Headline after headline has proclaimed the growth of STEM fields, most notably in the technology sector. As technology continues to develop, grow, and expand, more and more careers will require a background in computer science.
This may be somewhat problematic for females given that women are vastly underrepresented in tech industries. This summer, Business Insider wrote that women hold only 10-20% of tech jobs at the nation’s biggest tech companies. This should hardly be surprising given education trends in STEM fields. For example, data from the College Board last year showed that not a single girl took the AP Computer Science exam in three states; nationwide, only 20% of AP Computer Science test-takers were female. This continues into college, where only 18.2% of computer science degrees are awarded to women.
It’s worth remembering that this wasn’t always the case. The first computer program ever written, a program designed to use Charles Babbage’s Analytical Engine to calculate Bernoulli numbers, was written by Lady Ada Lovelace. Women have played an important role in the development of computer science, and they should be afforded the opportunity to play a large role in future developments as well.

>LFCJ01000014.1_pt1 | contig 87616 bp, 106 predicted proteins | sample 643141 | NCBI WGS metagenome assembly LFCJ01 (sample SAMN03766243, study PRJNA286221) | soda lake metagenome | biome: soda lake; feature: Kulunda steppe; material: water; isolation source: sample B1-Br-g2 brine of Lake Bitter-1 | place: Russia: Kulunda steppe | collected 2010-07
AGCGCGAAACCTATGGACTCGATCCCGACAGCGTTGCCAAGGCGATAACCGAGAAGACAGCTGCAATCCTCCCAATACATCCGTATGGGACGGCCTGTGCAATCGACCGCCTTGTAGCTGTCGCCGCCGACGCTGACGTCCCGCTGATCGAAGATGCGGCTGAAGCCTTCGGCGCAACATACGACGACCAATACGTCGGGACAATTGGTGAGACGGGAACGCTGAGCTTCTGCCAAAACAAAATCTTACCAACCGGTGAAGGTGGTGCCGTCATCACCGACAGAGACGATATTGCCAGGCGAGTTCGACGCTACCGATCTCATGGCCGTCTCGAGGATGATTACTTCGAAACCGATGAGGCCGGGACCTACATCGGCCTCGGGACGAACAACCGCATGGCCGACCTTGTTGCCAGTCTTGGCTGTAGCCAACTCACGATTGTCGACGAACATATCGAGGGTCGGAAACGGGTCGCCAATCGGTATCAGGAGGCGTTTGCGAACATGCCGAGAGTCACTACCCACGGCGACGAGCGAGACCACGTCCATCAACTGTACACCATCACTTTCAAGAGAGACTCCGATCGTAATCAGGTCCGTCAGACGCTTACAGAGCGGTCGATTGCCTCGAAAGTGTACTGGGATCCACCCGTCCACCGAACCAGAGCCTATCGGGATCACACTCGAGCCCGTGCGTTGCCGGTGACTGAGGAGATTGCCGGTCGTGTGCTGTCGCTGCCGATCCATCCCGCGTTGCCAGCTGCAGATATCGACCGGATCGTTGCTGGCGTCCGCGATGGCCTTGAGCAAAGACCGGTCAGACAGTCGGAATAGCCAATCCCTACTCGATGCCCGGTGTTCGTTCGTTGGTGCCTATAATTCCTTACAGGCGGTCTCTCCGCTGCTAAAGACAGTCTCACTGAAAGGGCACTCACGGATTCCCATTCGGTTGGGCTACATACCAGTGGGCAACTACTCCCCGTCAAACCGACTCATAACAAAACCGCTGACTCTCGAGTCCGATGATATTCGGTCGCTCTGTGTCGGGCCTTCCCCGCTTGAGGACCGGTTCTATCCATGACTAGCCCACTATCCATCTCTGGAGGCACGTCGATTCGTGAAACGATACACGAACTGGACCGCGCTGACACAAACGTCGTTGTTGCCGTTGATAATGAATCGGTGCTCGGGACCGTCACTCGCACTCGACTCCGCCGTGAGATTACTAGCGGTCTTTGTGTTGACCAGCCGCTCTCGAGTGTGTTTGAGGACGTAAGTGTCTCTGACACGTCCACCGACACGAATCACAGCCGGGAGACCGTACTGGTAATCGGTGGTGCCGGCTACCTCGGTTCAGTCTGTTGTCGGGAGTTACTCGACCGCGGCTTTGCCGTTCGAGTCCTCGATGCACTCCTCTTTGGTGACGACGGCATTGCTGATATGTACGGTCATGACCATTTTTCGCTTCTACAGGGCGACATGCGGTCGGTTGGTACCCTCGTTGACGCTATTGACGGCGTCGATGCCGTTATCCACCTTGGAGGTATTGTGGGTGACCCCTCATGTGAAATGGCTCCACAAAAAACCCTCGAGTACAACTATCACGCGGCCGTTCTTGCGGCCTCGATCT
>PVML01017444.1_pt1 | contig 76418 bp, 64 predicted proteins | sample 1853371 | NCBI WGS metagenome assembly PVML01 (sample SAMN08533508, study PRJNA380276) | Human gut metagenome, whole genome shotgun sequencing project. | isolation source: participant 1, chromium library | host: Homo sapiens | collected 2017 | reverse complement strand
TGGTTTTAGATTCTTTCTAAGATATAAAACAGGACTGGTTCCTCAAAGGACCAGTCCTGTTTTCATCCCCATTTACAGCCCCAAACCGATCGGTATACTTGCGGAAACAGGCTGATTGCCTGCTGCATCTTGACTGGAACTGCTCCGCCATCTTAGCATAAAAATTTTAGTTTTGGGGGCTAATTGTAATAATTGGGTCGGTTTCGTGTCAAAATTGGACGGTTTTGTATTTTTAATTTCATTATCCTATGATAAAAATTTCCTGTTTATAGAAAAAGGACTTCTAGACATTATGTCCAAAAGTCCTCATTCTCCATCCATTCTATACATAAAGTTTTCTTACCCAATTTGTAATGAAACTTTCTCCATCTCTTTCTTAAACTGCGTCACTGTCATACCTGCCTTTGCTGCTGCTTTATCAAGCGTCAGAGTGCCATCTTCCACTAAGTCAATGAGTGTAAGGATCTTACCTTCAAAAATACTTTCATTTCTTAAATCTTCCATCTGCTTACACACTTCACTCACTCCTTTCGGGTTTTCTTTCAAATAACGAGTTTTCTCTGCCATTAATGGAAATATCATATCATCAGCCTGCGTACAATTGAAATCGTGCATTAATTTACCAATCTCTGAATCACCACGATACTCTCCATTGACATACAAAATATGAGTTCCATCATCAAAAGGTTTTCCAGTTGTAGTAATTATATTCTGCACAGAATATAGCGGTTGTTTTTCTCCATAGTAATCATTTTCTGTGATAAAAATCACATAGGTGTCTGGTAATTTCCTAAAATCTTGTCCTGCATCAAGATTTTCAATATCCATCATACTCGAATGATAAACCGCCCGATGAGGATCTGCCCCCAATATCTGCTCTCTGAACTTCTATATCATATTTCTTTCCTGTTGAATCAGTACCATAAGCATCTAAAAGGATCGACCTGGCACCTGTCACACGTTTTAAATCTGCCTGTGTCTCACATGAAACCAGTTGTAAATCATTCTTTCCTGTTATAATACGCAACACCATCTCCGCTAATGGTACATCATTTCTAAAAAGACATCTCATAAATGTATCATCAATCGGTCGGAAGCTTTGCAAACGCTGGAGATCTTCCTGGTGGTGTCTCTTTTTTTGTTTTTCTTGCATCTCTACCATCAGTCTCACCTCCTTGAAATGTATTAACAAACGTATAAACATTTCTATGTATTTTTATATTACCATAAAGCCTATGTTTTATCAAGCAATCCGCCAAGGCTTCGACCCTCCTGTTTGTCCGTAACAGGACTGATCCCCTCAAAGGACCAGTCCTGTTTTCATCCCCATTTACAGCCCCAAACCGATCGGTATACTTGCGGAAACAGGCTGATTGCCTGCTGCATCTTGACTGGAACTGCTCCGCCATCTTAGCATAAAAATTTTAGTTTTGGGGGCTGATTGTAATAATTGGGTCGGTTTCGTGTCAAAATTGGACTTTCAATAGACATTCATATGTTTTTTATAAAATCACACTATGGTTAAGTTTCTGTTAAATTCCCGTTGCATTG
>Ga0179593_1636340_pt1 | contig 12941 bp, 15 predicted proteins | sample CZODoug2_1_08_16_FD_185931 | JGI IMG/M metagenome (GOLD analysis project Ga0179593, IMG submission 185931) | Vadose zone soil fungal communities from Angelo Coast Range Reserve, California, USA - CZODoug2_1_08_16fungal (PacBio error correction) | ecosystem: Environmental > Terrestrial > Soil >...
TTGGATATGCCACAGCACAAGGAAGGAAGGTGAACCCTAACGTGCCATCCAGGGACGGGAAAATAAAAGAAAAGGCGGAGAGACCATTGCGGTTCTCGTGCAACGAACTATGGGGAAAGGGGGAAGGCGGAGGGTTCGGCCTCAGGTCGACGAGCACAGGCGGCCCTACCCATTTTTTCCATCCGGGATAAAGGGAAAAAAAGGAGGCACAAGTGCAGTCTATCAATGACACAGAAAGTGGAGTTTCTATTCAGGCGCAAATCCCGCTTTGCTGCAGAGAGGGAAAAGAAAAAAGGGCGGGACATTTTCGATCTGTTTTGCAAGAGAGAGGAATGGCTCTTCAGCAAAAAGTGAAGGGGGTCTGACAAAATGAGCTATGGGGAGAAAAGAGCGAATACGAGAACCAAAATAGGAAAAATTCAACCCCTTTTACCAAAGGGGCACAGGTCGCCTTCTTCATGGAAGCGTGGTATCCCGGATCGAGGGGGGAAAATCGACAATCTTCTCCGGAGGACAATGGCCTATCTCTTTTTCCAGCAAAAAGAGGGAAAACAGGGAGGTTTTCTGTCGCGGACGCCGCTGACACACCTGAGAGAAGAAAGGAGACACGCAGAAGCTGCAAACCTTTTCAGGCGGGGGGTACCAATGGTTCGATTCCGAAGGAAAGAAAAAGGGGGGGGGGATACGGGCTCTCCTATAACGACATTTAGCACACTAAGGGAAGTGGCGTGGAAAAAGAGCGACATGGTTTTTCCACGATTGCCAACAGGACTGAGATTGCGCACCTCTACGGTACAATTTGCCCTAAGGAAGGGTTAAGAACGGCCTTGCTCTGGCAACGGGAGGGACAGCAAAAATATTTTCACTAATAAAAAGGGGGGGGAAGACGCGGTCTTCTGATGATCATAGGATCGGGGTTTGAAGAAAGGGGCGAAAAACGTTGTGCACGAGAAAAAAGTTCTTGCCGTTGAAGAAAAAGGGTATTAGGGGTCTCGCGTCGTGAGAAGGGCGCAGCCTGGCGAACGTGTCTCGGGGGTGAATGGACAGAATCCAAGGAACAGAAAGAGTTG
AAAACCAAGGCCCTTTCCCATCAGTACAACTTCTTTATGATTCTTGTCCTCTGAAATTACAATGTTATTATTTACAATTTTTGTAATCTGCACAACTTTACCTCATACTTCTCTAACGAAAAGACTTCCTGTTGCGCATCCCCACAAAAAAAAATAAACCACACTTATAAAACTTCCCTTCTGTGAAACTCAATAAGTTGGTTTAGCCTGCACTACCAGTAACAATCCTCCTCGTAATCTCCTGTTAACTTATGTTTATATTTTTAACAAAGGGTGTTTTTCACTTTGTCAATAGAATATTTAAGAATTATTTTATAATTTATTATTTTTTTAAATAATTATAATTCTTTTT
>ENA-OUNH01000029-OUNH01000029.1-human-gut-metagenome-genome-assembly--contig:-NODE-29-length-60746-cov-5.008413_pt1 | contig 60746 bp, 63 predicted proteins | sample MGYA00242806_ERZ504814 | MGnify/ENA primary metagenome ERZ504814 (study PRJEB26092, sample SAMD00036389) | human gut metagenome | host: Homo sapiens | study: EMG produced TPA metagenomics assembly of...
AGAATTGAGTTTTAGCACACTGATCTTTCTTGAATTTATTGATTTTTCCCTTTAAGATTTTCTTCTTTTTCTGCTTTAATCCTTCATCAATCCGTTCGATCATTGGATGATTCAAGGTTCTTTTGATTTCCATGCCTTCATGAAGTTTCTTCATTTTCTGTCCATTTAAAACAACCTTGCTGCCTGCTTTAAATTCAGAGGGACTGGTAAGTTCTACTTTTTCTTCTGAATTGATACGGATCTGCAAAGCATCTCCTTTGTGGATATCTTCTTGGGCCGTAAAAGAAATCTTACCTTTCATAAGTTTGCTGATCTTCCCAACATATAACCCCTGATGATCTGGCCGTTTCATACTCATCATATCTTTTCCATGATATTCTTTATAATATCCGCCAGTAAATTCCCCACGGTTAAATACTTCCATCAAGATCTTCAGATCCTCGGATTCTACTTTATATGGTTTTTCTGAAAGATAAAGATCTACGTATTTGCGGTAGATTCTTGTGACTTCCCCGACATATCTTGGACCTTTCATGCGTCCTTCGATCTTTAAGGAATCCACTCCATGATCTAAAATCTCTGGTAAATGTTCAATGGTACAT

To that end, an organization called Girls Who Code has created a summer immersion program for aspiring female computer programmers. The 7-week program places 20 high school juniors and seniors in a technology company or university setting, providing valuable hands-on experience in a wide range of computer related fields. The program is offered in several cities from New York to LA. The program is tuition-free and open to all current female sophomores and juniors.
The application for 2015 will be available soon. To learn more or to register for updates about the application, visit the Girls Who Code website by clicking here.